As Premiums Gallop Ahead, Employers Look for Ways to Rein Them In


Joseph Burns
Contributing Editor

If health insurance premiums were in a horse race with inflation and employees’ wages, which would you bet on? 

Smart money is on the premiums, and it turns out not to be much of a contest. 

Results from the Kaiser Family Foundation’s annual survey of employer health benefits show that the premiums increased by 5% this year while wages went up by 3.4% and inflation, by 2%. 

The average cost of family coverage reached $20,576 this year.

These numbers are a continuation of a longstanding trend. Premiums have risen by 67% over the past 10 years, more than double the amount (31%) that wages have risen and three times inflation (21%). The average annual cost of health insurance premiums for a family crossed the $20,000 threshold for the first time this year, reaching $20,576, an increase of $960 from last year’s average price of $19,616. For a single person the average premium this year was $7,188.

The results of the survey of more than 2,000 nonfederal public and private sector employers show that employers pay, on average, about two thirds the premiums with the remainder falling to the employees.

Stairway to expensive

Annual cost of family coverage broke the $20,000 mark this year for the first time.

Source: Kaiser Family Foundation, 2019 Employer Health Benefits Survey, September 2019

Suzanne Delbanco

Suzanne Delbanco, executive director of the Catalyst for Payment Reform, says these numbers show that employers need payment and delivery reform. The cost increases may be incremental, but “still these expenses eat into workers’ disposable income more now than they ever have,” says Delbanco. “As a result, the need has never been greater for payment and delivery reforms and innovative benefit and provider network designs that connect plan members to high-value providers.”

Michael Thompson

Michael Thompson, president and CEO of the National Alliance of Healthcare Purchaser Coalitions, agrees: “Payment reform is critical if we are to reverse a trend of ever-increasing costs to instead reward health care value and performance.”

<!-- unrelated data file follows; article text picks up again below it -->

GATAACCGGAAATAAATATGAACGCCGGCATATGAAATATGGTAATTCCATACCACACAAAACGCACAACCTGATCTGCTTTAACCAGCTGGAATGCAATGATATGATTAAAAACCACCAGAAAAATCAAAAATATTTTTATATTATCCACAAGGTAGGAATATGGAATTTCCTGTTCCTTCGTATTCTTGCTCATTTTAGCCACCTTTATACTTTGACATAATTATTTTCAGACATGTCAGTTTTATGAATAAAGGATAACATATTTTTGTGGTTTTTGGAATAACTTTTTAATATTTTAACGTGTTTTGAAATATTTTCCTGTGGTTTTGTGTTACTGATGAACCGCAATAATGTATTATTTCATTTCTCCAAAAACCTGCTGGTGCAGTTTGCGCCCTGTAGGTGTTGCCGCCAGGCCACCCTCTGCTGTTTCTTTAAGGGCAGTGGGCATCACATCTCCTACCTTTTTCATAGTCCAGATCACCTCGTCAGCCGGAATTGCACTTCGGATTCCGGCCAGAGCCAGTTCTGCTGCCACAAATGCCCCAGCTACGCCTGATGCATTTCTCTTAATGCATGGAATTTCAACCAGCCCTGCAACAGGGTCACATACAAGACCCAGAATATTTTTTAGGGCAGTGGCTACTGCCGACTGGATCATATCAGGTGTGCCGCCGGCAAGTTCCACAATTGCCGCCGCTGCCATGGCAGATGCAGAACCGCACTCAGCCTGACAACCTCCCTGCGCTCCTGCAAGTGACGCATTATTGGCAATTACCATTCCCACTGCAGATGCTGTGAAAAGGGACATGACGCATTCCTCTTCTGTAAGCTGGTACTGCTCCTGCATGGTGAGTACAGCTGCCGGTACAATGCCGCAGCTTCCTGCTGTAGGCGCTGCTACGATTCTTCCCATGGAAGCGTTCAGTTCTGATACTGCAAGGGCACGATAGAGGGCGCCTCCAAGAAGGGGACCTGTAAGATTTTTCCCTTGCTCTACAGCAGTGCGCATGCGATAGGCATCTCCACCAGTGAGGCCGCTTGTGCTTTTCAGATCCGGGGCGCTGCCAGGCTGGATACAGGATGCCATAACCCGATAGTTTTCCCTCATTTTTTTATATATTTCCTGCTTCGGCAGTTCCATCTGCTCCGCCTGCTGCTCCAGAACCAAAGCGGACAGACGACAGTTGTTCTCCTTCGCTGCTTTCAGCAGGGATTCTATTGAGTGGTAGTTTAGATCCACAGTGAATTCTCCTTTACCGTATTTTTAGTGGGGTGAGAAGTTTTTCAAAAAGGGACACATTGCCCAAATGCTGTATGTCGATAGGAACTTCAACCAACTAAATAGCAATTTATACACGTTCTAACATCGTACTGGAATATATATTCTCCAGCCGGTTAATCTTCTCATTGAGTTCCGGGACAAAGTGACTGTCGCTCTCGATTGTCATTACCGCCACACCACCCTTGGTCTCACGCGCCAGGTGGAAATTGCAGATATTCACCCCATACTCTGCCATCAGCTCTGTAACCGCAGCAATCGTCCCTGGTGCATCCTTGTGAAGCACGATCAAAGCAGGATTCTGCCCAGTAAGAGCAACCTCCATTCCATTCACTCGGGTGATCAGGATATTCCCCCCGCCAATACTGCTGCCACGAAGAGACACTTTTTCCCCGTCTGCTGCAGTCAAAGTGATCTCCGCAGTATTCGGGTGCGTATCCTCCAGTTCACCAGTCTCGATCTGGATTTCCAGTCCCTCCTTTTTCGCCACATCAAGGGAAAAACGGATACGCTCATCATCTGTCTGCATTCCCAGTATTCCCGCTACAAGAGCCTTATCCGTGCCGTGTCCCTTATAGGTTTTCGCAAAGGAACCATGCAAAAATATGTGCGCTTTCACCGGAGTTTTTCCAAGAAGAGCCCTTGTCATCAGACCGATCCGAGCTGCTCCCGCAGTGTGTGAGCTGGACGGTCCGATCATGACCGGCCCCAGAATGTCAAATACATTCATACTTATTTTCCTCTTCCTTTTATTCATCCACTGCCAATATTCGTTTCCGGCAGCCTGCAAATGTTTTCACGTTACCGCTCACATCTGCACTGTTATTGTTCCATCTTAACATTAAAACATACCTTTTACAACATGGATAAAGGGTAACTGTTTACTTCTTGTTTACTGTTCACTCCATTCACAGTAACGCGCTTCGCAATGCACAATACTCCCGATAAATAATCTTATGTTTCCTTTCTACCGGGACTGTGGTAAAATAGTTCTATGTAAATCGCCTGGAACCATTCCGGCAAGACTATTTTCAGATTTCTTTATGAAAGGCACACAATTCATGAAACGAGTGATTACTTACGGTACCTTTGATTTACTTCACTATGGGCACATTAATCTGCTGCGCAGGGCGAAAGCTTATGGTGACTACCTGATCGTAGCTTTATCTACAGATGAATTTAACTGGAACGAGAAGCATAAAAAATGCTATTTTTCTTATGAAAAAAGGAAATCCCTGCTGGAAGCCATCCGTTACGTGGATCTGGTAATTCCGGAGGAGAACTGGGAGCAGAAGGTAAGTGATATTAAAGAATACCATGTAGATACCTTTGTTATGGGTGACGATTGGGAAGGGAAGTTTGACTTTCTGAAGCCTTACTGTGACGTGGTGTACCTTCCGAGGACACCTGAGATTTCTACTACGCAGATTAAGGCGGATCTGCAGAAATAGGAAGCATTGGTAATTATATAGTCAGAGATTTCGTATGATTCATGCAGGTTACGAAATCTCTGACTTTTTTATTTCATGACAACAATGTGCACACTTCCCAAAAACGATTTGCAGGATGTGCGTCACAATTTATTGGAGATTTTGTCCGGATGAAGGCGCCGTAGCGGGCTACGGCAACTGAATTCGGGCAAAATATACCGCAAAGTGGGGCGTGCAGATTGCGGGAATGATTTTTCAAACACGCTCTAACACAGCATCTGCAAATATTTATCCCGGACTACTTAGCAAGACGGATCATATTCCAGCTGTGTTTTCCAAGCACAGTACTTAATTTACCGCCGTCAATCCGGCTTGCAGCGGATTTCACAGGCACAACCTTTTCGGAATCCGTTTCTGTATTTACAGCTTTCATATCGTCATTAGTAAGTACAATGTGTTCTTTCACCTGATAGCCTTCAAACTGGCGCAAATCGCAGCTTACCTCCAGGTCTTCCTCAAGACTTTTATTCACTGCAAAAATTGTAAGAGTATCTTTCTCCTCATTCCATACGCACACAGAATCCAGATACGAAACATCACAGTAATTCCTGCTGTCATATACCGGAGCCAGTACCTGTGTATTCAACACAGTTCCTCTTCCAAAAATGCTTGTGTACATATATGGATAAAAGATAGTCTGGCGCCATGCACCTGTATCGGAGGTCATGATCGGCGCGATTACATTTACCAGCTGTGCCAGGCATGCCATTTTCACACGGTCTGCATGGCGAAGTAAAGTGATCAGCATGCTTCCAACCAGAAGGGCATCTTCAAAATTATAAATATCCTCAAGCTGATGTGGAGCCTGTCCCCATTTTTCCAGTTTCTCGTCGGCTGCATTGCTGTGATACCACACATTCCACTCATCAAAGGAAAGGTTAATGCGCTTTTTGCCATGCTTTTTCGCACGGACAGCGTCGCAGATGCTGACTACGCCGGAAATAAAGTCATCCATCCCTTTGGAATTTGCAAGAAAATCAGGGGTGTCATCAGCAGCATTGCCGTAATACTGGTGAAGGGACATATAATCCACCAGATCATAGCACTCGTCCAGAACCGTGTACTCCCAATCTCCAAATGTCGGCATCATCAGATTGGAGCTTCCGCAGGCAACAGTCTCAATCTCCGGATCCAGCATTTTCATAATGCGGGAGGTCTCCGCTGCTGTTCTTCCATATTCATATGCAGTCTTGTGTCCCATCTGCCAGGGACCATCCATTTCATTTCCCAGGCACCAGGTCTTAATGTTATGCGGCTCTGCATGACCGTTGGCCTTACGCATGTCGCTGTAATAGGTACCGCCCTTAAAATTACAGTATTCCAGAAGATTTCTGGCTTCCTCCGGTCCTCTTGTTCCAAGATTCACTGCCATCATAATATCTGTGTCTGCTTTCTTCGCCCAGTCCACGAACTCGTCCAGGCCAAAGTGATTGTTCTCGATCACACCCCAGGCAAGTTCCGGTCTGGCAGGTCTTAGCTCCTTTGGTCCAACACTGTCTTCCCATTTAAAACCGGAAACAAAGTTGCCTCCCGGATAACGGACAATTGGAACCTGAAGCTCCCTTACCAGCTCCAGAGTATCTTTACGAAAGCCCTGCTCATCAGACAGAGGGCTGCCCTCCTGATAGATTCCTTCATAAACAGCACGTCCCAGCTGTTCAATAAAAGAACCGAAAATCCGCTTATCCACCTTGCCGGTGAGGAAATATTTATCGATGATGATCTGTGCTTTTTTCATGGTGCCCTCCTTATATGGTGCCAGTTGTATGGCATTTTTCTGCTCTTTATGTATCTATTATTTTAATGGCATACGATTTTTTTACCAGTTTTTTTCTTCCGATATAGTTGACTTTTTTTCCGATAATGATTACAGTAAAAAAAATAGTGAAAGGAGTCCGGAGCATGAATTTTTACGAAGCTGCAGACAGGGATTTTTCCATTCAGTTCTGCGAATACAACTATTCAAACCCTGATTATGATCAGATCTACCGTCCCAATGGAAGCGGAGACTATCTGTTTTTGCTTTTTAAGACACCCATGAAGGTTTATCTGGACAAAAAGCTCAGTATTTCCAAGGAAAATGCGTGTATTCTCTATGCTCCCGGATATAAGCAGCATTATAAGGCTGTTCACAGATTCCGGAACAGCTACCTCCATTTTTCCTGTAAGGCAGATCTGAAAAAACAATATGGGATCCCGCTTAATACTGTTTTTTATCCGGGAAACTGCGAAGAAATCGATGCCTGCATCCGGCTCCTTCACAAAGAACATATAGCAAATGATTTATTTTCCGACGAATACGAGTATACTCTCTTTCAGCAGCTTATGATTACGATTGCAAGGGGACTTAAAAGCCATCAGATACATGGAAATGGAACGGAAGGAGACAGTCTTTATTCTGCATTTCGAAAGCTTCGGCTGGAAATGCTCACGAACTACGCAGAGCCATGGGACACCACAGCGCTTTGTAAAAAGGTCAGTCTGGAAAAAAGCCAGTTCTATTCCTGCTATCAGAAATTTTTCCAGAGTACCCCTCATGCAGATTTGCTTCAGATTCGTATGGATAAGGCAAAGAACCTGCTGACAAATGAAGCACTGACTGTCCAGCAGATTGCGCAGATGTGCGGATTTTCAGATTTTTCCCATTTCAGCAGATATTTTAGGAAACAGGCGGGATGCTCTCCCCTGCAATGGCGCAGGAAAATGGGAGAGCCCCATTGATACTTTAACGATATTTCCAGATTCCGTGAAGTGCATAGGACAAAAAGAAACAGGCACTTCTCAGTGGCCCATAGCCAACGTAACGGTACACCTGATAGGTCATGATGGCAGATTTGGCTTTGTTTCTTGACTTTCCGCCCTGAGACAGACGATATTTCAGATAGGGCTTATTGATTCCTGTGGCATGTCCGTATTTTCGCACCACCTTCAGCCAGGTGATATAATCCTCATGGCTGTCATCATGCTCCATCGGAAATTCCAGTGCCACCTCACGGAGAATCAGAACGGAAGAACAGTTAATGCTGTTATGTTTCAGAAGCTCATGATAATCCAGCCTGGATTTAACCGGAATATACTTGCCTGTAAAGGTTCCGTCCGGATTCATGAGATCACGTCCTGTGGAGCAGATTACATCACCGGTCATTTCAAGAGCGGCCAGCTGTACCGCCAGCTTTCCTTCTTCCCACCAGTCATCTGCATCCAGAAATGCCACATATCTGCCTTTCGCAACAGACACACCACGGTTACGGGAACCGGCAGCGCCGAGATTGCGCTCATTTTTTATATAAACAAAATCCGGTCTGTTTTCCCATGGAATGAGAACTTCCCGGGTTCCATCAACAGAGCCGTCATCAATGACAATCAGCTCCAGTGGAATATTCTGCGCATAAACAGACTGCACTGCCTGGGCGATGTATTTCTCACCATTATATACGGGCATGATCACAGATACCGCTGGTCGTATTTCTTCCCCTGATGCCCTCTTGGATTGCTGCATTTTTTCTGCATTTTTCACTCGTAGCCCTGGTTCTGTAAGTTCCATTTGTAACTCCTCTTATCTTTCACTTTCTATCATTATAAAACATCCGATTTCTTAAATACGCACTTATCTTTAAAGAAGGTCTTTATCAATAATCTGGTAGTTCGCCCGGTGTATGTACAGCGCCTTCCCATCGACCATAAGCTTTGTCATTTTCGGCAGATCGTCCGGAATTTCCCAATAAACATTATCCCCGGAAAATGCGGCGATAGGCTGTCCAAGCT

One reason employers may, at last, be ready to tackle health care costs is that cost shifting to employees—in the form of higher deductibles, coinsurance, and copayments—may have maxed out. “Employers have hit a wall in shifting excessive health care cost increases to employees,” says Thompson. The KFF survey found that more than a quarter (28%) of all covered workers are now covered by plans with a deductible of at least $2,000. One in eight (13%) have a deductible of at least $3,000.

Instead of shifting more costs to workers, employers are looking to change how they contract with health providers, says Steve Wojcik, the vice president for public policy at the National Business Group on Health. “I doubt that higher prices for health care and health insurance are sustainable over the long run. And, for that reason, we’re seeing an increasing willingness to think differently about health care,” he says. About half (51%) of the respondents to NBGH’s annual survey of its large employer members said they plan to use telehealth systems more widely in 2020, and 39% said they would focus on reducing the size and number of high-cost claims. Also, employers will make managing prescription drug benefit costs a high priority next year. 

The NBGH survey showed that employers are ready to forge ahead with new forms of payment and delivery. About about a third (31%) of respondents said that next year they plan to spend their health care dollars on alternative payment models, ACOs or high-performance networks, or both.

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